Donald Trump has made his distaste for multilateral trade agreements clear. He campaigned on a strong anti-NAFTA agenda and withdrew from the Trans-Pacific Partnership (TPP) process within days of taking office. The TPP would have put in place common trade rules for the U.S. and 11 of its trading partners in South America and Asia.
According to the White House, President Trump will soon bring his lifetime of negotiating experience to instead creating bilateral trade deals, negotiating with one country at a time. The image of the tough negotiator with a lifetime of real estate experience bringing these talents to bear on one-to-one negotiations has an instinctive appeal. Yet will this approach be effective in advancing the interests of the U.S.?
Let’s stay in the realm of the real estate developer: President Trump may have successfully negotiated many real estate deals, but a major factor facilitating these transactions was a relatively standard set of rules in place in each country, state, or district. What if a different set of government regulations had applied to each property? Or each city block or zip code? The central problem with bilateral trade deals is the “spaghetti bowl” problem described by Columbia University economist Jagdish Bhagwati: different sets of trade rules linking pairs of countries create a mess.
The U.S. already has 12 bilateral trade agreements in effect, most signed under President Obama. At least part of the appeal of multilateral trade agreements is reducing this pairwise complexity: a trade agreement among six countries can replace 15 different sets of rules; even a small agreement (by number of countries) such as NAFTA gets us from three sets of rules down to one. TPP would have superseded numerous pairwise agreements, between , for example, Canada and Chile, Japan and Mexico, and Singapore and New Zealand. The Congressional Research Service Office even included a picture of the existing spaghetti bowl in its report to Congress on TPP.
The messier the spaghetti bowl gets, the more likely it is that businesses will avoid it entirely, especially in politically sensitive industries where the rules are complex. In my research in the textile and apparel industry, I found that many businesses preferred to simply pay the tariff that the free trade agreement eliminates rather than to navigate the tangle of rules in the bowl. In fact, according to the American Apparel and Footwear Association, as trade agreements proliferated, less and less apparel was sourced in trade agreement countries. Industry executives told me that it was easier to buy from non-trade agreement countries such as China than to risk running afoul of the rules in the bowl.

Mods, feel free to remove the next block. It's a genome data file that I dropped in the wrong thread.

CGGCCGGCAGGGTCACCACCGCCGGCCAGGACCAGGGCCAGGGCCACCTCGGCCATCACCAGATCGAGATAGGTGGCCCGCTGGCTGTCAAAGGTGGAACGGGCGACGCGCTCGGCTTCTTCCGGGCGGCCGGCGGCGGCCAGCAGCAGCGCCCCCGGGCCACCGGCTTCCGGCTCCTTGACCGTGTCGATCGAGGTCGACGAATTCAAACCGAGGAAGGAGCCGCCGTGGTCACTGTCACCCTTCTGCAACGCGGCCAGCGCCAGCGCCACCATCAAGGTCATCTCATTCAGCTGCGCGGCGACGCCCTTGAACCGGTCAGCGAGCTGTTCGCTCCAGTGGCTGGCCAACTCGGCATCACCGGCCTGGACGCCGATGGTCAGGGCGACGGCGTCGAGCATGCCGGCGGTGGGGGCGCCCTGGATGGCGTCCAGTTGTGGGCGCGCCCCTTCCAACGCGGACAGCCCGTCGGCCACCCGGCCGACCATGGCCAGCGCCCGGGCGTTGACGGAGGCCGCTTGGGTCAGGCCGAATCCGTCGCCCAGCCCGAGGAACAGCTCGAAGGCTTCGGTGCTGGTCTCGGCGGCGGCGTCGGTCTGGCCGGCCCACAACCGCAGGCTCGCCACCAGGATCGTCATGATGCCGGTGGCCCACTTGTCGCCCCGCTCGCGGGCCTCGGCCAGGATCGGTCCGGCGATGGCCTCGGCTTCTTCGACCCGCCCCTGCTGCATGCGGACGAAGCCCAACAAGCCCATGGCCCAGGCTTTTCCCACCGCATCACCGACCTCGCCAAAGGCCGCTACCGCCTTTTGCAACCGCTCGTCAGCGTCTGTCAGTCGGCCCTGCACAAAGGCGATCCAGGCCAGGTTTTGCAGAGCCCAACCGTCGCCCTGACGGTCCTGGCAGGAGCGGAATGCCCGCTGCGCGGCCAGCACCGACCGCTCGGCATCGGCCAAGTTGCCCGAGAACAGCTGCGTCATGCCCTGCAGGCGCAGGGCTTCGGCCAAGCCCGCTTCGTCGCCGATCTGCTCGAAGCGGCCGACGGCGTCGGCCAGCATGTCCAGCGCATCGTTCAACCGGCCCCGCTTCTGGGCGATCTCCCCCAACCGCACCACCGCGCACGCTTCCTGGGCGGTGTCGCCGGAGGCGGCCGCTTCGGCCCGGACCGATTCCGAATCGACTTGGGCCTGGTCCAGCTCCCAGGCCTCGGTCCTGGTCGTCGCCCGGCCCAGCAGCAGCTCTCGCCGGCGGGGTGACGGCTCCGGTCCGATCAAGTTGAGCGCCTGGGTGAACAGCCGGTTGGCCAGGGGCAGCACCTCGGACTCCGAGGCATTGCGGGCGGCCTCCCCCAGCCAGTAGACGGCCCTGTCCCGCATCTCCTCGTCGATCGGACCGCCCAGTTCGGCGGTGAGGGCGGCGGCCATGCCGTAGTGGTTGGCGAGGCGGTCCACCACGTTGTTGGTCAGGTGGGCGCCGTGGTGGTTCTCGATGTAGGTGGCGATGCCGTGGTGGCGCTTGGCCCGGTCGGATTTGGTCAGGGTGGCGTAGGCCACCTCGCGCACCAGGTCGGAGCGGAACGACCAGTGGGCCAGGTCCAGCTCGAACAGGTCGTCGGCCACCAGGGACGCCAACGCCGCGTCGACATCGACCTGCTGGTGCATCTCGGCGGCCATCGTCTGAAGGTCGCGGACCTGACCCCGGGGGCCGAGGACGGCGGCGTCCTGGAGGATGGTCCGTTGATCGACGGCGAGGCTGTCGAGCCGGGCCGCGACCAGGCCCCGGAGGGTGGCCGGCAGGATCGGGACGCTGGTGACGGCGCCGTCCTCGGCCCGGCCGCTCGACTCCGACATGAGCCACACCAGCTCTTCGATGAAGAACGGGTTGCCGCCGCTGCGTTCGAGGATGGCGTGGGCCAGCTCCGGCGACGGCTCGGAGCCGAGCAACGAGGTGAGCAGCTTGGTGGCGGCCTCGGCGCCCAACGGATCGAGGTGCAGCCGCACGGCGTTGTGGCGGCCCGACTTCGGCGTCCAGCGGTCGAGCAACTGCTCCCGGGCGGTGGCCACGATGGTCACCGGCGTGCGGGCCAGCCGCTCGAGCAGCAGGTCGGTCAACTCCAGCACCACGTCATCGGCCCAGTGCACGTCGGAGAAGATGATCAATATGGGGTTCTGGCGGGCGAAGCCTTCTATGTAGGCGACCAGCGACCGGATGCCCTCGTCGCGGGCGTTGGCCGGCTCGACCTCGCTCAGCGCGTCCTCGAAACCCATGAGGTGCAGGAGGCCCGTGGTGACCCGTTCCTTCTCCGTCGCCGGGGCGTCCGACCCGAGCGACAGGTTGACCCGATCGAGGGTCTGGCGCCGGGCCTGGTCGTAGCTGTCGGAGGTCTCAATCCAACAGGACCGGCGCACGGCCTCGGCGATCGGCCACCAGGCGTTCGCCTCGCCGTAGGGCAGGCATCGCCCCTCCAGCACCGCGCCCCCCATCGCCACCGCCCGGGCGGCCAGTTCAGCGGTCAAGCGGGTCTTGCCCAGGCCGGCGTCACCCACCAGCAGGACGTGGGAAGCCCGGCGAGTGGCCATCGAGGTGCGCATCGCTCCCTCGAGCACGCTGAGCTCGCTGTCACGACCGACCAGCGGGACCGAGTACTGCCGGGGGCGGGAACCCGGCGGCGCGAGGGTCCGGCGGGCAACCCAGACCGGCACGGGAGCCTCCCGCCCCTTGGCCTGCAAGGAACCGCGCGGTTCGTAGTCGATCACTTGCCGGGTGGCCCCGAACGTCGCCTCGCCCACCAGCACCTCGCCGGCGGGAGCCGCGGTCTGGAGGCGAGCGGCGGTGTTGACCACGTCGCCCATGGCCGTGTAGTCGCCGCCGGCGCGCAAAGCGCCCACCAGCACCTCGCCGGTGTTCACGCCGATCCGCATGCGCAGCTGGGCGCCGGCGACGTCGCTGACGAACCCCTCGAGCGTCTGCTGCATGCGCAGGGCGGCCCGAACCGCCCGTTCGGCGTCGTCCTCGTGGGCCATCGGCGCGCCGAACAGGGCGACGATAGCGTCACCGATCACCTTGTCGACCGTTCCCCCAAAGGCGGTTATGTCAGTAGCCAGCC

Who will win – or lose the least –in a transition from fewer multilateral trade deals to more bilateral deals? The much-maligned multinational corporations are vocal proponents of the multilateral approach since they clearly prefer to play by fewer sets of rules. Yet these large firms also have the trade compliance teams and the lawyers to navigate the spaghetti bowls.
It is smaller firms and their workers who will find it most difficult and expensive to deal with multiple sets of rules governing their imports and exports. In addition, the process by which trade deals are negotiated has long come under criticism both for its opacity and for its responsiveness to special interests. Both of these problems are likely to be more serious when developing sets of pairwise trade rules, to say nothing of the time and administrative costs associated with monitoring and enforcement.
There may be some short-term wins associated with tough bilateral negotiations: Perhaps U.S. steel companies will fare well in one negotiation, agricultural producers in another. But in most business settings, transparency, fairness, and economic growth are all best served when rules are universally applied. International trade is no different.
At the end of WWII the U.S. began to lead the process of developing multilateral rules for trade. To abdicate this leadership in favor of doing one deal at a time is not in the long-run interests of the U.S. economy or its workers.
Pietra Rivoli is Professor of Finance and International Business at the McDonough School of Business at Georgetown University.